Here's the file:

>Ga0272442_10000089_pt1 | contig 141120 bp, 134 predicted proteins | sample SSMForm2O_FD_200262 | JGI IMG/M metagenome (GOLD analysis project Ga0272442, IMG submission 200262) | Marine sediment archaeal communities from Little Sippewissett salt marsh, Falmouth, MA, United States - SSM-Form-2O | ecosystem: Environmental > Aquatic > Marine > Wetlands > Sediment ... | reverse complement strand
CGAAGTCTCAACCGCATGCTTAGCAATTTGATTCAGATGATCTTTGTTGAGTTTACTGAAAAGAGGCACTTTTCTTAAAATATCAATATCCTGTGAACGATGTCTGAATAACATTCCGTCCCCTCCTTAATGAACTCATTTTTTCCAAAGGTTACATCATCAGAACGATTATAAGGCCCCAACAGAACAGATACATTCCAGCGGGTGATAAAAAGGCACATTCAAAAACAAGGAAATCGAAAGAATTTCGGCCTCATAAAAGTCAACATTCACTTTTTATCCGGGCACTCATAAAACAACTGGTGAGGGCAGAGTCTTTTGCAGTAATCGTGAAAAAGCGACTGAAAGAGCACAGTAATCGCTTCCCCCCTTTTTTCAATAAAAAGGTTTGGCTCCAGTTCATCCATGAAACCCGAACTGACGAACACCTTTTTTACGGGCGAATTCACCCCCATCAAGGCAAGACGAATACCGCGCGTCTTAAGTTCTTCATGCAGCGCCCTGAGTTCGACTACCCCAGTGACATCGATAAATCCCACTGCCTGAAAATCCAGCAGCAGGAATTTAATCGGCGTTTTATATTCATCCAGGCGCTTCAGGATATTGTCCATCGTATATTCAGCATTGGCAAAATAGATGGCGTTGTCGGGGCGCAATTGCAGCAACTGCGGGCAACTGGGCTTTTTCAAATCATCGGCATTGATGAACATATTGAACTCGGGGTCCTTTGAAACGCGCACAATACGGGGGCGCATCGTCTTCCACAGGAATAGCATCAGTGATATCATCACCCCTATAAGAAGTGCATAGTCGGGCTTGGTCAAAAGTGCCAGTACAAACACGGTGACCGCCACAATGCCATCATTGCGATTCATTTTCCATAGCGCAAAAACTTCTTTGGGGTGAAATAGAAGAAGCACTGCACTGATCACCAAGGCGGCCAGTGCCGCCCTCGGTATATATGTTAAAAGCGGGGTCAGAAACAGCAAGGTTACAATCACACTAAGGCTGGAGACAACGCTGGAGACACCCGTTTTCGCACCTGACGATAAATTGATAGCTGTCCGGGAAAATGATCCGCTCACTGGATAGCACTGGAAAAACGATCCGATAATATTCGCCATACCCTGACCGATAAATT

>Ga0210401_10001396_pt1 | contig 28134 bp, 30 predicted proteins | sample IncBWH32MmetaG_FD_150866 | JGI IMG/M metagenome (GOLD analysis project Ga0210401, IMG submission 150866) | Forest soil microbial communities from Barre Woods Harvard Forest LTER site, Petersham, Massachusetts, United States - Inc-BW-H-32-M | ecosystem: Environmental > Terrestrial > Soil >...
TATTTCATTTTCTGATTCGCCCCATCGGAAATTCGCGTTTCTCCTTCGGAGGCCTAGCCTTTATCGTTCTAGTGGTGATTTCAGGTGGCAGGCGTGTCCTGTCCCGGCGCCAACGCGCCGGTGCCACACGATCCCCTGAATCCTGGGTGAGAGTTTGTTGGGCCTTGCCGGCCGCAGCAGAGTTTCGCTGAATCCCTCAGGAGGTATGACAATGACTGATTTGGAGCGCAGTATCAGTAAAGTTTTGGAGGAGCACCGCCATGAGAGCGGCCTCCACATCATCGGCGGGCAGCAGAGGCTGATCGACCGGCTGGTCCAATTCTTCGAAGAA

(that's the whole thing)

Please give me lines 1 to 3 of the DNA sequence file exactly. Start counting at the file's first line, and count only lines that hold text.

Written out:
>Ga0272442_10000089_pt1 | contig 141120 bp, 134 predicted proteins | sample SSMForm2O_FD_200262 | JGI IMG/M metagenome (GOLD analysis project Ga0272442, IMG submission 200262) | Marine sediment archaeal communities from Little Sippewissett salt marsh, Falmouth, MA, United States - SSM-Form-2O | ecosystem: Environmental > Aquatic > Marine > Wetlands > Sediment ... | reverse complement strand
CGAAGTCTCAACCGCATGCTTAGCAATTTGATTCAGATGATCTTTGTTGAGTTTACTGAAAAGAGGCACTTTTCTTAAAATATCAATATCCTGTGAACGATGTCTGAATAACATTCCGTCCCCTCCTTAATGAACTCATTTTTTCCAAAGGTTACATCATCAGAACGATTATAAGGCCCCAACAGAACAGATACATTCCAGCGGGTGATAAAAAGGCACATTCAAAAACAAGGAAATCGAAAGAATTTCGGCCTCATAAAAGTCAACATTCACTTTTTATCCGGGCACTCATAAAACAACTGGTGAGGGCAGAGTCTTTTGCAGTAATCGTGAAAAAGCGACTGAAAGAGCACAGTAATCGCTTCCCCCCTTTTTTCAATAAAAAGGTTTGGCTCCAGTTCATCCATGAAACCCGAACTGACGAACACCTTTTTTACGGGCGAATTCACCCCCATCAAGGCAAGACGAATACCGCGCGTCTTAAGTTCTTCATGCAGCGCCCTGAGTTCGACTACCCCAGTGACATCGATAAATCCCACTGCCTGAAAATCCAGCAGCAGGAATTTAATCGGCGTTTTATATTCATCCAGGCGCTTCAGGATATTGTCCATCGTATATTCAGCATTGGCAAAATAGATGGCGTTGTCGGGGCGCAATTGCAGCAACTGCGGGCAACTGGGCTTTTTCAAATCATCGGCATTGATGAACATATTGAACTCGGGGTCCTTTGAAACGCGCACAATACGGGGGCGCATCGTCTTCCACAGGAATAGCATCAGTGATATCATCACCCCTATAAGAAGTGCATAGTCGGGCTTGGTCAAAAGTGCCAGTACAAACACGGTGACCGCCACAATGCCATCATTGCGATTCATTTTCCATAGCGCAAAAACTTCTTTGGGGTGAAATAGAAGAAGCACTGCACTGATCACCAAGGCGGCCAGTGCCGCCCTCGGTATATATGTTAAAAGCGGGGTCAGAAACAGCAAGGTTACAATCACACTAAGGCTGGAGACAACGCTGGAGACACCCGTTTTCGCACCTGACGATAAATTGATAGCTGTCCGGGAAAATGATCCGCTCACTGGATAGCACTGGAAAAACGATCCGATAATATTCGCCATACCCTGACCGATAAATT

>Ga0210401_10001396_pt1 | contig 28134 bp, 30 predicted proteins | sample IncBWH32MmetaG_FD_150866 | JGI IMG/M metagenome (GOLD analysis project Ga0210401, IMG submission 150866) | Forest soil microbial communities from Barre Woods Harvard Forest LTER site, Petersham, Massachusetts, United States - Inc-BW-H-32-M | ecosystem: Environmental > Terrestrial > Soil >...